That was a bit of a nightmare session for Scottish Energy Minister Fergus Ewing in the Commons yesterday. But it won't be as excoriating as his next meeting with Alex Salmond.
It is one thing to have your boast that an independent Scotland could quickly build up a multi-billion pound oil fund attacked as a fantasy by the opposition - quite another to have it undermined by your own Energy Minister.
Ewing's admission that the Norway-style oil fund for the future of an independent nation could not be done without cutting public services came under duress, it has to be said. He was the subject of hostile, and well briefed, questioning from the MPs on the Commons Energy Select Committee.
Under hard scrutiny from MPs Ewing had to say that the much-trumpeted Salmond oil fund could only be started when “it was financially appropriate to do”.
He wasn't helped by the evidence beforehand of Professor Jo Armstrong, of Glasgow University, who told MPs that an £1 billion a year oil fund was possible but “would lead to cuts elsewhere.”
Armstrong, a respected public policy expert, told the committee: “The current numbers suggest that if you put £1 billion of North Sea oil finds into a separate oil fund then you will have to cut £1 billion of spending somewhere else.”
Labour MP Albert Owen asked Ewing how the SNP could invest £1 billion each year in a fund when public service budgets were being cut.
He said: “Would you be setting £1 billion aside at a time when budgets are being cut right across the board? Would you be setting aside a one billion per annum in an independent Scotland?”
Ewing pointed out in his reply that Norway had set up its oil fund in 1990 but not started investing in it until 1996. That wasn't the answer Owen wanted, so he pressed again on whether an oil fund would start in "year one" of independence.
Ewing gave a lawerly reply: "The desire is to proceed as quickly as possible depending on the financial circumstances at the time."
Now, I think Finance Secretary John Swinney has made the same kind of noises previously but the Ewing confession that the oil fund could not be up and running immediately after independence does take the edge of Alex Salmond's bluster on the subject.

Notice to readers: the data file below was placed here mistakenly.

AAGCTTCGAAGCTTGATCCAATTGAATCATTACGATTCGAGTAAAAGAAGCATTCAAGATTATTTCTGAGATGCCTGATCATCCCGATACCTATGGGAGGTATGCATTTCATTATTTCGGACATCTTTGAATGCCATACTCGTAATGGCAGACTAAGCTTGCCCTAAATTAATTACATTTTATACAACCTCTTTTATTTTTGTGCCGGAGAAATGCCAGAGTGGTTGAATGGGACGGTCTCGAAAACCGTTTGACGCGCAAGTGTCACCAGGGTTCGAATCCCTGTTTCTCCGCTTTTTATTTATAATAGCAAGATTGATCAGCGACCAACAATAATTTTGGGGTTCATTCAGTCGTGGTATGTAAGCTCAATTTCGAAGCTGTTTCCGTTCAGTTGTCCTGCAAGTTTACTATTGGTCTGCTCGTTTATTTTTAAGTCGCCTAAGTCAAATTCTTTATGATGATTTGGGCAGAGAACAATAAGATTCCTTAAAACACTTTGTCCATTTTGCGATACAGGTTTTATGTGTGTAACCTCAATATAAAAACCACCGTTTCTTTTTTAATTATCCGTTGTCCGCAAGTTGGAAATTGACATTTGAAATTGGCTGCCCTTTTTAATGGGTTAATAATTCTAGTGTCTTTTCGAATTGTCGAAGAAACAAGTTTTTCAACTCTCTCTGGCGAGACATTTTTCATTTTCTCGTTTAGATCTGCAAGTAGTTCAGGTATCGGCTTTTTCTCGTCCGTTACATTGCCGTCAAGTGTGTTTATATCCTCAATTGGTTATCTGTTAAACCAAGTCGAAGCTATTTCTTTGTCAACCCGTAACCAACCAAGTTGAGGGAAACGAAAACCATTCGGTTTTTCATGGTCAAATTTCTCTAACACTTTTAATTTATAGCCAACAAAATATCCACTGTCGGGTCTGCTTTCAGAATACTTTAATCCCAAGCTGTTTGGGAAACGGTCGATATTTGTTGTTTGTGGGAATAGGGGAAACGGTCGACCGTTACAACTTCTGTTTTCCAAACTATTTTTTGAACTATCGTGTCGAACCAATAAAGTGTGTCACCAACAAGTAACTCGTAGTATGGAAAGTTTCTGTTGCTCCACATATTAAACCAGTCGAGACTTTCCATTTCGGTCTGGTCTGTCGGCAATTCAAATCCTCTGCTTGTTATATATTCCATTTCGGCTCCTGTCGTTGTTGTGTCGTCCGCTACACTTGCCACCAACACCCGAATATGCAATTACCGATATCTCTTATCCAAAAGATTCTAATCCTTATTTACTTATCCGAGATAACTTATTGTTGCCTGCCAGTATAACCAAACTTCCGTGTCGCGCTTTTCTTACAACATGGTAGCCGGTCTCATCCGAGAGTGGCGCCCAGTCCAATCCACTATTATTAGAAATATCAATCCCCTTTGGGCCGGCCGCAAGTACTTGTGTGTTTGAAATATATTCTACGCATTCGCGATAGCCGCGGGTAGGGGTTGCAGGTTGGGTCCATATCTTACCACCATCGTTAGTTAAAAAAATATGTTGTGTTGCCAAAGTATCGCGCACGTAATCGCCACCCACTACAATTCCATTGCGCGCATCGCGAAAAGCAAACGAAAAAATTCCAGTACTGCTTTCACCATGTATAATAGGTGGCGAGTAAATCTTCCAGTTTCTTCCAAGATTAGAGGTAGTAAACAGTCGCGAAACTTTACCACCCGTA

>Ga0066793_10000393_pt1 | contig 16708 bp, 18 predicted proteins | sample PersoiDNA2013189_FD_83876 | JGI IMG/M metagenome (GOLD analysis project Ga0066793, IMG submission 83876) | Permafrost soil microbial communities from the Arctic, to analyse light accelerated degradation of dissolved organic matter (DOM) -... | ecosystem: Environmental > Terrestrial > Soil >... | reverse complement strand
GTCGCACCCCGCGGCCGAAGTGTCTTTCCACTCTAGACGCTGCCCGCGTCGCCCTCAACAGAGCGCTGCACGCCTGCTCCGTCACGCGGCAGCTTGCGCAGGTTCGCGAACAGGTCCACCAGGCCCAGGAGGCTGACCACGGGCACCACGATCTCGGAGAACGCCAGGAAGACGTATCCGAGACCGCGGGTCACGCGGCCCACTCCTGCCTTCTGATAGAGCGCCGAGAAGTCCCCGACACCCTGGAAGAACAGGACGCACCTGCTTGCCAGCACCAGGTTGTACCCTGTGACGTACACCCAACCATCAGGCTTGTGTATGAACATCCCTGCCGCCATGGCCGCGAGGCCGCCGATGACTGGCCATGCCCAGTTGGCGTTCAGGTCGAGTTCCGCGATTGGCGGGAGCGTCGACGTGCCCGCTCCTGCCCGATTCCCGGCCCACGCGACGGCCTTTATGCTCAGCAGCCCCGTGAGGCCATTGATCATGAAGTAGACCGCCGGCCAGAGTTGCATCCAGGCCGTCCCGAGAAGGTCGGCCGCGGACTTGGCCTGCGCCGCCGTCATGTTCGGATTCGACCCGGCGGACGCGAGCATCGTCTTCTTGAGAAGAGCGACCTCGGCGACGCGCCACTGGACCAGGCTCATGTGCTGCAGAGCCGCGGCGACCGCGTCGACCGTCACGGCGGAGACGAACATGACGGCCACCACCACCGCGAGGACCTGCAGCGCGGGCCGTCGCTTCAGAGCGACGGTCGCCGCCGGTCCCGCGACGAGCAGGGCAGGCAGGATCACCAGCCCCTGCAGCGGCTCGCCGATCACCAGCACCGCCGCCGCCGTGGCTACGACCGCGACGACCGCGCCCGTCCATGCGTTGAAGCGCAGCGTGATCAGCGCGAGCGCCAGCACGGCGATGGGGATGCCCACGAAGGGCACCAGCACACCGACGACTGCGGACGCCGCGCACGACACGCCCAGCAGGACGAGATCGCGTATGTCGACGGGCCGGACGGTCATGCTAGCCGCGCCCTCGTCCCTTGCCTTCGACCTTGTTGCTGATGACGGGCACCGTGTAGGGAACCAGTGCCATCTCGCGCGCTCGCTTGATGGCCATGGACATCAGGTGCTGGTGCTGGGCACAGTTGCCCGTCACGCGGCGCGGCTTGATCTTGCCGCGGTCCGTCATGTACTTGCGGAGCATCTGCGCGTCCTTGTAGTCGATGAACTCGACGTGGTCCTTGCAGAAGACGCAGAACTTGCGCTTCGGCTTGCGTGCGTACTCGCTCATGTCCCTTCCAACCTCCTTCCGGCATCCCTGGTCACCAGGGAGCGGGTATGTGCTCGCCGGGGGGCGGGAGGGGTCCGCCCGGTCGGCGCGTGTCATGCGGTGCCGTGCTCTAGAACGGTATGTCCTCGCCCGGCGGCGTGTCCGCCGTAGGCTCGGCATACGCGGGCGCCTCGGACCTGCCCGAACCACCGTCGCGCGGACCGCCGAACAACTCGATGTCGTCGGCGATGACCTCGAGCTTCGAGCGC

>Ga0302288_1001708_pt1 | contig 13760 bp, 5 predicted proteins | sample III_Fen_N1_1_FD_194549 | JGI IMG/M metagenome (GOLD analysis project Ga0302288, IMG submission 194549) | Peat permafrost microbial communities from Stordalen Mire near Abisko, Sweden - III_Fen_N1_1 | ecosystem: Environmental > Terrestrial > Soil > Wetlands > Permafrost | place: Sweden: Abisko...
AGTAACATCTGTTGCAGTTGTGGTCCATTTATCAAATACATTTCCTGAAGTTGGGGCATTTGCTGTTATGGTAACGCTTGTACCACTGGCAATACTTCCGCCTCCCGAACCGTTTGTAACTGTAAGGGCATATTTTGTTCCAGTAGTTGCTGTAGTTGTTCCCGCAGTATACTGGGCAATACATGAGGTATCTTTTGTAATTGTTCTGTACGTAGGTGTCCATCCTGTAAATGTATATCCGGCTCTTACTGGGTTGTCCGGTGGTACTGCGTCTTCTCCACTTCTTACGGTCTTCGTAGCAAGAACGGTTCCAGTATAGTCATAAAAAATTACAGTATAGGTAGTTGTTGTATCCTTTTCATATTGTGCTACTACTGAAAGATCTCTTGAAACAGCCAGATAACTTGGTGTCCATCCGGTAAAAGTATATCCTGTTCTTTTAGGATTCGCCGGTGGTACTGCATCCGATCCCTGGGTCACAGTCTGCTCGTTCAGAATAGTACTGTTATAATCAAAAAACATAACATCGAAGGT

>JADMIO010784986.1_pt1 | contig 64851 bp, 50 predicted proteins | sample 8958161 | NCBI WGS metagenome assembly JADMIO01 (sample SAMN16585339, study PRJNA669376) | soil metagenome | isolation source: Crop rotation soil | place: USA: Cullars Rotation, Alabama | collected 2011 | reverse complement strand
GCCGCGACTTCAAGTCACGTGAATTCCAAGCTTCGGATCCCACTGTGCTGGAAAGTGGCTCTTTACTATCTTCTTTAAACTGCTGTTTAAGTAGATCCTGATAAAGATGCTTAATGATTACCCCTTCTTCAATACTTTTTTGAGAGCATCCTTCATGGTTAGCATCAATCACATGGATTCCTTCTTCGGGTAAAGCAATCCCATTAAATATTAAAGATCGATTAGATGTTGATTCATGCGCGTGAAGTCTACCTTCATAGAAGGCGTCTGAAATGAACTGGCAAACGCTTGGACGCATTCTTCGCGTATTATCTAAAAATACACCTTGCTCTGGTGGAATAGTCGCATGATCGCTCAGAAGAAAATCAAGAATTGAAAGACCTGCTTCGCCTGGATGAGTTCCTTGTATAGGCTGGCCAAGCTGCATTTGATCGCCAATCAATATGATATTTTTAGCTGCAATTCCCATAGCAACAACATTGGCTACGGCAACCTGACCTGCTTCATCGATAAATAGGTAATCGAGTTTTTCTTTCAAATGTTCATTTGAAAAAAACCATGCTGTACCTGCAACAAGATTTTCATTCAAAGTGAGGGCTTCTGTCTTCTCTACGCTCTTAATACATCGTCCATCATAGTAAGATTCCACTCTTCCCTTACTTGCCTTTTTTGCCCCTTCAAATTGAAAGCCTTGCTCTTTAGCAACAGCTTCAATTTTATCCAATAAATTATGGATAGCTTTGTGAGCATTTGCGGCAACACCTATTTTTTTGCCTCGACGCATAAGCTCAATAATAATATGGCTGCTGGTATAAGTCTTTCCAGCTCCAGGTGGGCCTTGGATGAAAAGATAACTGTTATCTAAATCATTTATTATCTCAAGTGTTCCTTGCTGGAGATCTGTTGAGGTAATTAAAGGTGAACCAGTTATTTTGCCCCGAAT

In his speech at the London School of Economics earlier this year the First Minister claimed that over 20 years an oil fund would generate £30 billion that would become the economic motor for an independent Scotland.
No mention though of when that fund would begin, or that these kind of returns depend on an interest rate of over four per cent, a whole lot more than the 2.9 per cent interest the real-life Norwegian oil fund currently generates.
Glasgow MP John Robertson, a member of the Energy committee, said he was flabbergasted by the Ewing's performance.
Speaking after the meeting Robertson said: “This is yet more proof that the SNP and Alex Salmond live in a fantasy world, and dream up ideas for an independent Scotland without thinking them through first.”
“This is a £1 billion unfunded spending commitment that now respected economists are saying it would lead to a £1 billion cut to public spending.”
He called on Salmond to come to the committee to demonstrate where the savings in public spending could be made.
Ewing also said that in an independent Scotland the SNP would refuse to pay the £30 billion clean up bill for North Sea oil rigs.
He told MPs that Westminster had a “moral obligation” to foot the massive North Sea clean-up costs that have been predicted for 2040.
Ewing said: “In principle, given that the UK has received substantial revenue from these rigs, it seems correct that the UK has a moral and certainly a legal obligation to be responsible for decommissioning.”
Cue the chins of Robertson and the usually mild mannered Lib Dem Sir Robert Smith, Mr Oil to you and me, clanging to the floor.
Pressed further, and probably realisng the hostage to headlines he'd created, Ewing said it was possible there could be some form of proposal to share some of the costs. An echo there of Salmond's own assertion he would not take on that Scotland's share of the bill for the massive bail out of RBS and the Bank of Scotland - we didn't create the mess and we're not paying for the clean up.
All in all, not a great day to be Scottish Energy Minister. And when Fergus wakes up today it won't all have been a bad dream, unlike the oil fund which he so effectivly punctured.